4.2. Cameras

A camera node generates a picture of everything after it in the scene graph. Typically, you put the camera near the top left of the scene graph, since it must precede the objects you want to view. A scene graph should contain only one active camera, and its position in space is affected by the current geometric transformation.

Tip: A switch node can be used to make one of several cameras active.

SoCamera

Camera nodes are derived from the abstract base class SoCamera SoCamera SoCamera (see Figure 4.1, “ Camera-Node Classes ”).

Camera-Node Classes

Figure 4.1.  Camera-Node Classes



SoCamera SoCamera SoCamera has the following fields:

viewportMapping (SoSFEnum)

treatment when the camera's aspect ratio is different from the viewport's aspect ratio. (See the section called “Mapping the Camera Aspect Ratio to the Viewport”)

position (SoSFVec3f)

location of the camera viewpoint. This location is modified by the current geometric transformation.

orientation (SoSFRotation)

orientation of the camera's viewing direction. This field describes how the camera is rotated with respect to the default. The default camera looks from (0.0, 0.0, 1.0) toward the origin, and the up direction is (0.0, 1.0, 0.0). This field, along with the current geometric transformation, specifies the orientation of the camera in world space.

aspectRatio (SoSFFloat)

ratio of the camera viewing width to height. The value must be greater than 0.0. A few of the predefined camera aspect ratios included in SoCamera.h are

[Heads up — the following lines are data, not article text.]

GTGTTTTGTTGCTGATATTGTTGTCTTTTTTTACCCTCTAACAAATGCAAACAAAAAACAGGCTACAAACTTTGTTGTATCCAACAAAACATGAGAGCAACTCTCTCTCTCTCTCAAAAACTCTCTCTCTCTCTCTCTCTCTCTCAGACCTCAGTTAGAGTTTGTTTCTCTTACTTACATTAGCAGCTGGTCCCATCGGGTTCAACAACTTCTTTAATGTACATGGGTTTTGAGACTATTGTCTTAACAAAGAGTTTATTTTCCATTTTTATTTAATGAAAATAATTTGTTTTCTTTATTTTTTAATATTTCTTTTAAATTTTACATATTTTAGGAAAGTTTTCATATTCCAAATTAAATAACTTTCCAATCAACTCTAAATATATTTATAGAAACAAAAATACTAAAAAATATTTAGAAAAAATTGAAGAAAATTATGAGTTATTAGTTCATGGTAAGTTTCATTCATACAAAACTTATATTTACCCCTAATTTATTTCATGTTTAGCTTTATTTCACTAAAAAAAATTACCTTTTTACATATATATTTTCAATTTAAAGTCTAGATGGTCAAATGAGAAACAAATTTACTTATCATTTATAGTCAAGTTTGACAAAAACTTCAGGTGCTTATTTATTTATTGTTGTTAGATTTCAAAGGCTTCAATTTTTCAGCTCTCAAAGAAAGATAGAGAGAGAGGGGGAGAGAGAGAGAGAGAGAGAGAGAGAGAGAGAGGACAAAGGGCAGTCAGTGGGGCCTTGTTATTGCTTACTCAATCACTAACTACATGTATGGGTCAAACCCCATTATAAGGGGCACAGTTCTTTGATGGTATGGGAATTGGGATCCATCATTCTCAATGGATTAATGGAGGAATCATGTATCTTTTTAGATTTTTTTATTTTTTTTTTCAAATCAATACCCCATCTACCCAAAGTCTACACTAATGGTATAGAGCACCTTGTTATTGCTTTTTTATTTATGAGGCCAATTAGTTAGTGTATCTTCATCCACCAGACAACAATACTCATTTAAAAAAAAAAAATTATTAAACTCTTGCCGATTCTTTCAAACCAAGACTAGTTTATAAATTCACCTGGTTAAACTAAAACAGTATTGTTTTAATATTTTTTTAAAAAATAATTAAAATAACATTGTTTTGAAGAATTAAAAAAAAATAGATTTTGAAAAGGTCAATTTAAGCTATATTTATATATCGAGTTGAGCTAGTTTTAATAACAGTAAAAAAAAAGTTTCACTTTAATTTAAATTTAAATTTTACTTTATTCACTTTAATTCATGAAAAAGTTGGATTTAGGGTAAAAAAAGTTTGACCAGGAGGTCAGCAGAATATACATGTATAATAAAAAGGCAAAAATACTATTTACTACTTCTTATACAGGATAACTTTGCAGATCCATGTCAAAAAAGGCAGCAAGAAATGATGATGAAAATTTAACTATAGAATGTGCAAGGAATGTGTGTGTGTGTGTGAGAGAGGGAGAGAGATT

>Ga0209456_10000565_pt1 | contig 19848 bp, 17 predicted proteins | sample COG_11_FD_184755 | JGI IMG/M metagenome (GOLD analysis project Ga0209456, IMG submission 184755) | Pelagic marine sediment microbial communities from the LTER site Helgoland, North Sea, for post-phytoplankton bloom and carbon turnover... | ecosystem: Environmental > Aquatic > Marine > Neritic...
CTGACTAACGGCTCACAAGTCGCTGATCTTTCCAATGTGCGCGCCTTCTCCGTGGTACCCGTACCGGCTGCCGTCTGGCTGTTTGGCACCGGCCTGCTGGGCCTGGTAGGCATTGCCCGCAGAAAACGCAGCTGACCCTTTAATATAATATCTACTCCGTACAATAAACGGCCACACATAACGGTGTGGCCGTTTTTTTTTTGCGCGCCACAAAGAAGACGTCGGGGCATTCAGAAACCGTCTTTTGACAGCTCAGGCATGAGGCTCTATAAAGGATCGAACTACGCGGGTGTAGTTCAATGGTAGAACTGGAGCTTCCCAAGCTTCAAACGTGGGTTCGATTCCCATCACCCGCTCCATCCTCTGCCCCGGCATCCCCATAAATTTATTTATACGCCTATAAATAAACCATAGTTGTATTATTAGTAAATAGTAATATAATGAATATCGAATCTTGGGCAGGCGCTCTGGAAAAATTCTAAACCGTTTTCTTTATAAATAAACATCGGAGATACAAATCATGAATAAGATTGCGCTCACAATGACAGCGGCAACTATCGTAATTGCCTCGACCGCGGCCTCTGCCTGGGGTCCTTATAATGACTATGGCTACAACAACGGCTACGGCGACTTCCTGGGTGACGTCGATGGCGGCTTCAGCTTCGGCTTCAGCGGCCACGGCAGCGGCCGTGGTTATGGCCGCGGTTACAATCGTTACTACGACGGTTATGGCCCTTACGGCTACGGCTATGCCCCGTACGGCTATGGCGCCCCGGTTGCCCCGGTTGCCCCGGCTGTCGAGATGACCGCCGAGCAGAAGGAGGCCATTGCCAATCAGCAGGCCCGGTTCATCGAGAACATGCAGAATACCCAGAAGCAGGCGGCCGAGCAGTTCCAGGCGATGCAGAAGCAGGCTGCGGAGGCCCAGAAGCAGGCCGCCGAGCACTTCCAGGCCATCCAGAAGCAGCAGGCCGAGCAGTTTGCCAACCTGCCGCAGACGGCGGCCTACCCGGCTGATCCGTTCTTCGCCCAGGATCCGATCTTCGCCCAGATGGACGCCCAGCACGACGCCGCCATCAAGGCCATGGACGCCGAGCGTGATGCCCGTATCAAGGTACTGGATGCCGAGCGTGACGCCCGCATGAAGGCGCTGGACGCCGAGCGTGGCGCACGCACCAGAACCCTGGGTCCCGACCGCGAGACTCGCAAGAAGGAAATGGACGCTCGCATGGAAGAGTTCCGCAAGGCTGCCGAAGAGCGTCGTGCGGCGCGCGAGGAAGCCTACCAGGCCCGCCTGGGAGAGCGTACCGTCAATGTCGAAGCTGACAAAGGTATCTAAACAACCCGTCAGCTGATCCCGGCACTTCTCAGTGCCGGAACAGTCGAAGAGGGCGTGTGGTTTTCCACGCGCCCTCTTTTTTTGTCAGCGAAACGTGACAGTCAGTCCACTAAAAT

SO_ASPECT_SQUARE (1/1) SO_ASPECT_VIDEO (4/3) SO_ASPECT_HDTV (16/9)

nearDistance (SoSFFloat)

distance from the camera viewpoint to the near clipping plane.

farDistance (SoSFFloat)

distance from the camera viewpoint to the far clipping plane.

focalDistance (SoSFFloat)

distance from the camera viewpoint to the point of focus (used by the examiner viewer).

Figure 4.2, “ View Volume and Viewing Projection for an SoPerspectiveCamera Node ” and Figure 4.3, “ View Volume and Viewing Projection for an SoOrthographicCamera Node ”, later in this chapter, show the relationship between the camera position, orientation, near and far clipping planes, and aspect ratio.

When a camera node is encountered during rendering traversal, Inventor performs the following steps:

  1. During a rendering action, the camera is positioned in the scene (based on its specified position and orientation, which are modified by the current transformation).

  2. The camera creates a view volume, based on the near and far clipping planes, the aspect ratio, and the height or height angle (depending on the camera type). A view volume, also referred to as a viewing frustum , is a six-sided volume that contains the geometry to be seen (refer to sections on each camera type, later in this chapter, for diagrams showing how the view volume is created). Objects outside of the view volume are clipped, or thrown away.

  3. The next step is to compress this 3D view volume into a 2D image, similar to the photographic snapshot a camera makes from a real-world scene. This 2D “projection” is now easily mapped to a 2D window on the screen. ( the section called “Mapping the Camera Aspect Ratio to the Viewport”)

  4. Next, the rest of the scene graph is rendered using the projection created by the camera.

You can also use the pointAt() method to replace the value in a camera's orientation field. This method sets the camera's orientation to point toward the specified target point. If possible, it keeps the up direction of the camera parallel to the positive y-axis. Otherwise, it makes the up direction of the camera parallel to the positive z-axis.